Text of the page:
Clouseau came into our lives when he chose us. We were looking at a dozen puppies running amok, when out of nowhere he ran straight towards me and tripped over my foot. He then sat on the muddy floor on his bottom and looked up at me with those brown, round puppy eyes. He managed to steady himself and instead of running again, he nudged closer to my foot to nuzzle. His goal of running clearly forgotten. It was like nothing else was important, now that he had made up his mind. He chose us.
We drove back home with him. He looked back once and settled down in my lap, in the little red blanket I had brought along, overjoyed at the prospect of a car ride. But 15 minutes in and the skies opened up, lashing us with thunder, rains, and falling short of a hailstorm. That's when the whimpering started and continued all through the night, for the next few nights.
While we clearly fussed and fawned over our yellow, Labrador pup, friends and family stopped short of sharing our enthusiasm. We were just three months away from giving birth to our baby and they were worried for us. How on earth were we planning on taking care of two babies? We had acknowledged that it would be tough, but we laughed it off saying toilet training Clouseau and staying up nights to soothe his whimpering was good practice for when the baby comes.
Once we knew labour was upon us, we did a lot of research on how to introduce the baby to the dog. We were pleasantly surprised by the sheer volume of information on the subject. It was important for our puppy to know we weren't bringing home an intruder and that we would be spending equal amounts of time with him and the new baby. While sensitising Clouseau was fairly simple, fears from our family were greater to handle. What if the baby was allergic to dogs? What if he swallowed some dog hair? What if Clouseau nips the baby? They worried. A lot.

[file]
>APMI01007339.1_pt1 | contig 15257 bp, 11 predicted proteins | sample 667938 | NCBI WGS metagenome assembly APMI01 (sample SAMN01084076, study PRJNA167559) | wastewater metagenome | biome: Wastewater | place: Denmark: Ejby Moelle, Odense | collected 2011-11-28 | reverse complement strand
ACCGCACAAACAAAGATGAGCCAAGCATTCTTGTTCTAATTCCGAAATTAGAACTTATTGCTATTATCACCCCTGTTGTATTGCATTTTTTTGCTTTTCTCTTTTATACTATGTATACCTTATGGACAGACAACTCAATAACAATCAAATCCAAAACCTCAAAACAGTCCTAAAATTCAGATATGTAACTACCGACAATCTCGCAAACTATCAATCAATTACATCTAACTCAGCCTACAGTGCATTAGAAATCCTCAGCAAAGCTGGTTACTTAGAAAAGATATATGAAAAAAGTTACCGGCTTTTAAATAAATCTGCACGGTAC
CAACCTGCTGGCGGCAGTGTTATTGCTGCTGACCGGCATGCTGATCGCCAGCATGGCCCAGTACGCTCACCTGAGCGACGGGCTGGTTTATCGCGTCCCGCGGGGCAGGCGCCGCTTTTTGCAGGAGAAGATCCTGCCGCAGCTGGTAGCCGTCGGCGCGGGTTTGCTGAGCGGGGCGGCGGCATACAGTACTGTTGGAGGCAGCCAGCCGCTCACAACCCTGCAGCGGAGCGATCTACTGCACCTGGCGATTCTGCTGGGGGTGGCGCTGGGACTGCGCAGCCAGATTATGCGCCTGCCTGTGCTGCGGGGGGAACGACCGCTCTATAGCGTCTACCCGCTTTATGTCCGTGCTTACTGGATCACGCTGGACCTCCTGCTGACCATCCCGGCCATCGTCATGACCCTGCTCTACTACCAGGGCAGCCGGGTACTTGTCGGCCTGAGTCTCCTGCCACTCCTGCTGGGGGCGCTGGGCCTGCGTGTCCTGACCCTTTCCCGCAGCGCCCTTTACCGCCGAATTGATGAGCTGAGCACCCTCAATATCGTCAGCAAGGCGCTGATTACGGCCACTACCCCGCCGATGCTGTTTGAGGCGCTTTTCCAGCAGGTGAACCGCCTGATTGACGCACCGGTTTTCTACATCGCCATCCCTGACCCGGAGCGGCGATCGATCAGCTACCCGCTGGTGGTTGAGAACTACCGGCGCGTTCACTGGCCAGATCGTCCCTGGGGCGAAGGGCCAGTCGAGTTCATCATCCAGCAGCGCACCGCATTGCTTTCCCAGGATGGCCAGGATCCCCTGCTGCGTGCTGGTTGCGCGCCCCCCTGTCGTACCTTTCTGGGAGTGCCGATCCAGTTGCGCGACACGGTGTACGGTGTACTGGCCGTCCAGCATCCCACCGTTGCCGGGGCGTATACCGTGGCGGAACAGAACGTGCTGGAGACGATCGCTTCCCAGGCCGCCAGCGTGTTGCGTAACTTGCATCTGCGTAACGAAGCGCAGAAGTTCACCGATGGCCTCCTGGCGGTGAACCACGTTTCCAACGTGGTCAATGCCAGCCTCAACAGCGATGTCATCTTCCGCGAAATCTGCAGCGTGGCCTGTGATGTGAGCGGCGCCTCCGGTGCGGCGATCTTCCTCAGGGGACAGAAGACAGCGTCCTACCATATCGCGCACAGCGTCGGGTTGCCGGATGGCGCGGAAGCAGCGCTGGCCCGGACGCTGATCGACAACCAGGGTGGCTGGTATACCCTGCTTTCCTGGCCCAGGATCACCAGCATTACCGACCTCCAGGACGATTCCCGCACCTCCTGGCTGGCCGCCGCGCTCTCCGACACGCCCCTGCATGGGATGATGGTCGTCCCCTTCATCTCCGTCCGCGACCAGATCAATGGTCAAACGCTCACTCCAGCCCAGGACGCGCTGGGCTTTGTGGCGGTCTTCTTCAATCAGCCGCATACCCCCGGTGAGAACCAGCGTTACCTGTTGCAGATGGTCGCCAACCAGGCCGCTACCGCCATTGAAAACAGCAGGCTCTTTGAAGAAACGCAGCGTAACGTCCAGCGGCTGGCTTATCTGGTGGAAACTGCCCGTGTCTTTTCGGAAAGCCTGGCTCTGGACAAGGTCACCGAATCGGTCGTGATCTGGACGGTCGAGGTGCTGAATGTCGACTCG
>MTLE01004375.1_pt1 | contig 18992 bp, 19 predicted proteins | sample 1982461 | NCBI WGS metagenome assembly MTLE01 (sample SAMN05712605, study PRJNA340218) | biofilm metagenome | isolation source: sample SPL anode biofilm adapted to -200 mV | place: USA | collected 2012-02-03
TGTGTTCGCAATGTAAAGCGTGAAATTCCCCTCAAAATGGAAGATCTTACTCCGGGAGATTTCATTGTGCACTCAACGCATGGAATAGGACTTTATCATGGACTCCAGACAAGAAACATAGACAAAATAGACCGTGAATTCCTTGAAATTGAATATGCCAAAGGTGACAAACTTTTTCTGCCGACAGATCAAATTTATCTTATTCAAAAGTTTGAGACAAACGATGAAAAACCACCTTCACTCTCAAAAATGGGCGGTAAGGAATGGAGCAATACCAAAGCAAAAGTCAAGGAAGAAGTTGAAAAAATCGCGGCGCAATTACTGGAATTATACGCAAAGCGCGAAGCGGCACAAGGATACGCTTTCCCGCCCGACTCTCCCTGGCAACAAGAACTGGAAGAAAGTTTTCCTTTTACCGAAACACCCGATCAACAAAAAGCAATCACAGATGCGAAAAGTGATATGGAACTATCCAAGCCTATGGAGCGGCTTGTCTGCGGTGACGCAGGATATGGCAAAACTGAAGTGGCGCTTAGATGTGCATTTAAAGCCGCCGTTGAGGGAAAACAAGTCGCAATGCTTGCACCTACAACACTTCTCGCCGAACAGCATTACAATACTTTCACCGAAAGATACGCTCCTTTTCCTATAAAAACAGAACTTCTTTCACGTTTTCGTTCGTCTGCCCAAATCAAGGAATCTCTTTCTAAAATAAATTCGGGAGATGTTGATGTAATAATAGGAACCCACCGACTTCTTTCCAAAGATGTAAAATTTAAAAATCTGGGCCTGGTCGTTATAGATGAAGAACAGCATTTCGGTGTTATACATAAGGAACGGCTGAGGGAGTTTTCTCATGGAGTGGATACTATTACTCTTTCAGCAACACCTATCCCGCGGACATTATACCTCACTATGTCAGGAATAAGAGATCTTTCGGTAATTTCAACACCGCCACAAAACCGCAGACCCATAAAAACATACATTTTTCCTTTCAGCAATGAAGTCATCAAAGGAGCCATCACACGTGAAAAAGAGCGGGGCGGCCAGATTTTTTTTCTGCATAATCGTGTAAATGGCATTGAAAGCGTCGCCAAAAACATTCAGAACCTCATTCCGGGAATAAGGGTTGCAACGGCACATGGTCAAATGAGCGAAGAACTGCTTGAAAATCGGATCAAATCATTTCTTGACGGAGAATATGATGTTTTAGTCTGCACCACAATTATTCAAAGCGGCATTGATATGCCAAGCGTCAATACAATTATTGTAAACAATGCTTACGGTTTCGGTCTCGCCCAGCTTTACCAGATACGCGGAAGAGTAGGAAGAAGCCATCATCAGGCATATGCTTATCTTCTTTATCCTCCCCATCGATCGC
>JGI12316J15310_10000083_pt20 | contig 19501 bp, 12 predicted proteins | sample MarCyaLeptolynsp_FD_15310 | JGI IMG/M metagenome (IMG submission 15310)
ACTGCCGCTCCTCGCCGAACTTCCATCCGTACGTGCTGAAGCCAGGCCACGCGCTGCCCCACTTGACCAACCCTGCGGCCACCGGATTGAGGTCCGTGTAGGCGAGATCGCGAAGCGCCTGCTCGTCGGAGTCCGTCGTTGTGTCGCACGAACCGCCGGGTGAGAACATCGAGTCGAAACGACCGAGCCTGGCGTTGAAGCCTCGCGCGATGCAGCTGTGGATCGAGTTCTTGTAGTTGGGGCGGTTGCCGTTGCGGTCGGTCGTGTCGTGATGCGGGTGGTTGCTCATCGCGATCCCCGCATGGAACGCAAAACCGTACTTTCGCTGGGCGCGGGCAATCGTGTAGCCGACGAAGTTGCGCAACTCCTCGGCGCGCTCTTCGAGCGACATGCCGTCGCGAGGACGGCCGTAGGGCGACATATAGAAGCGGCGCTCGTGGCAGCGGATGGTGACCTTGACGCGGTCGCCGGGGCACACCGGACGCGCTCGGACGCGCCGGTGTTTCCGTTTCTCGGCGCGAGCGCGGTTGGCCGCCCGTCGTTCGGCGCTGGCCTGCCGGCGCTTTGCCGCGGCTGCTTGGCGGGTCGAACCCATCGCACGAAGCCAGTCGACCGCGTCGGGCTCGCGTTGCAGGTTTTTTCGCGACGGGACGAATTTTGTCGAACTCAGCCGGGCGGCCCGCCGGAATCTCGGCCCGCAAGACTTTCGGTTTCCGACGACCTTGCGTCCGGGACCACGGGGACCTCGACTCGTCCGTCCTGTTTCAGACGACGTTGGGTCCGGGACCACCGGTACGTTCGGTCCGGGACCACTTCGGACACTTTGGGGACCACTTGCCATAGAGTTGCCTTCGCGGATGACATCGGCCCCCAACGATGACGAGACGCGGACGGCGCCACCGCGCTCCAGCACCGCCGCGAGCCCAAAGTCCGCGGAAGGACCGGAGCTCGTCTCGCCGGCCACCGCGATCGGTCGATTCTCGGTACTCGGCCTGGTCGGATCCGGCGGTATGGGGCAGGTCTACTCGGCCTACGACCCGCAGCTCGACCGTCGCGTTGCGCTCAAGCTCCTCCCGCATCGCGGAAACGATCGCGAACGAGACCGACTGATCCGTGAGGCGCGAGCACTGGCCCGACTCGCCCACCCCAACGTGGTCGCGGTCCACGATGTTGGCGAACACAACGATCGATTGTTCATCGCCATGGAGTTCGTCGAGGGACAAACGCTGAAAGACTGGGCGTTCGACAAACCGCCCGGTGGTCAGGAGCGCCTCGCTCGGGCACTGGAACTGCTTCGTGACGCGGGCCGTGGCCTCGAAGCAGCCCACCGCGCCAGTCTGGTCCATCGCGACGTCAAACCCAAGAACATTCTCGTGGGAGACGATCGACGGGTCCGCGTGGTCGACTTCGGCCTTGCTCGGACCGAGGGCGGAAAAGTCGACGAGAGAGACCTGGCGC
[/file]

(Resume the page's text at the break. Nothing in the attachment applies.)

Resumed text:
Dog owners are often found guilty of anthropomorphising their pets. And why not? Clouseau took to our baby boy, Kabir in his own sweet way. There was never any growling or barking. When friends visited to see the baby, he would run and block their way afraid of what they might do to our son. His protective instincts were at the forefront even for the new member.
We have been raising two babies. One slightly ahead of the other in the learning curve. Just short of a year old, Clouseau started throwing temper tantrums, something we are now facing with Kabir. We have learned, the hard way, to ignore when they act up – be it tearing open a throw pillow or a screaming fit for the remote. They both have their strengths and weaknesses. Clouseau's strength being perseverance and his weakness? White bread.
We have watched our clumsy, rambunctious pup transform into a docile, serene and unflustered animal. Though fairly large we are never worried when we have children around the house because all our gentle giant will do is nuzzle up to them and allow himself to be petted. He is Kabir's closest and most patient friend. The sort of friend that allows you to sit on him and coo in his ears. Kabir has wheedled his way into Clouseau's heart and made a friend for life, simply by offering him a morsel or two from his plate everyday. While extremely possessive of his toys, Clouseau will let Kabir share and even nudge him playfully to initiate a game of fetch. We are fairly sure Kabir is picking up perseverance, kindness and the art of sharing from our dog and so we have relaxed our lessons.
Our family, for my son, will never be complete without Clouseau. Something that reiterates itself on a daily basis.
Stuck in a traffic jam while trying to find a parking spot I ask Kabir.
"Should we buy a small car or a big car?"
"A big car Mamma." He says without thinking for a moment.
"But it is so much easier to find a spot to park a small car." I reason in my most practical voice.
"But Mamma, we have to buy a big car. We need a seat for Clouseau, right?" He reasons back at me.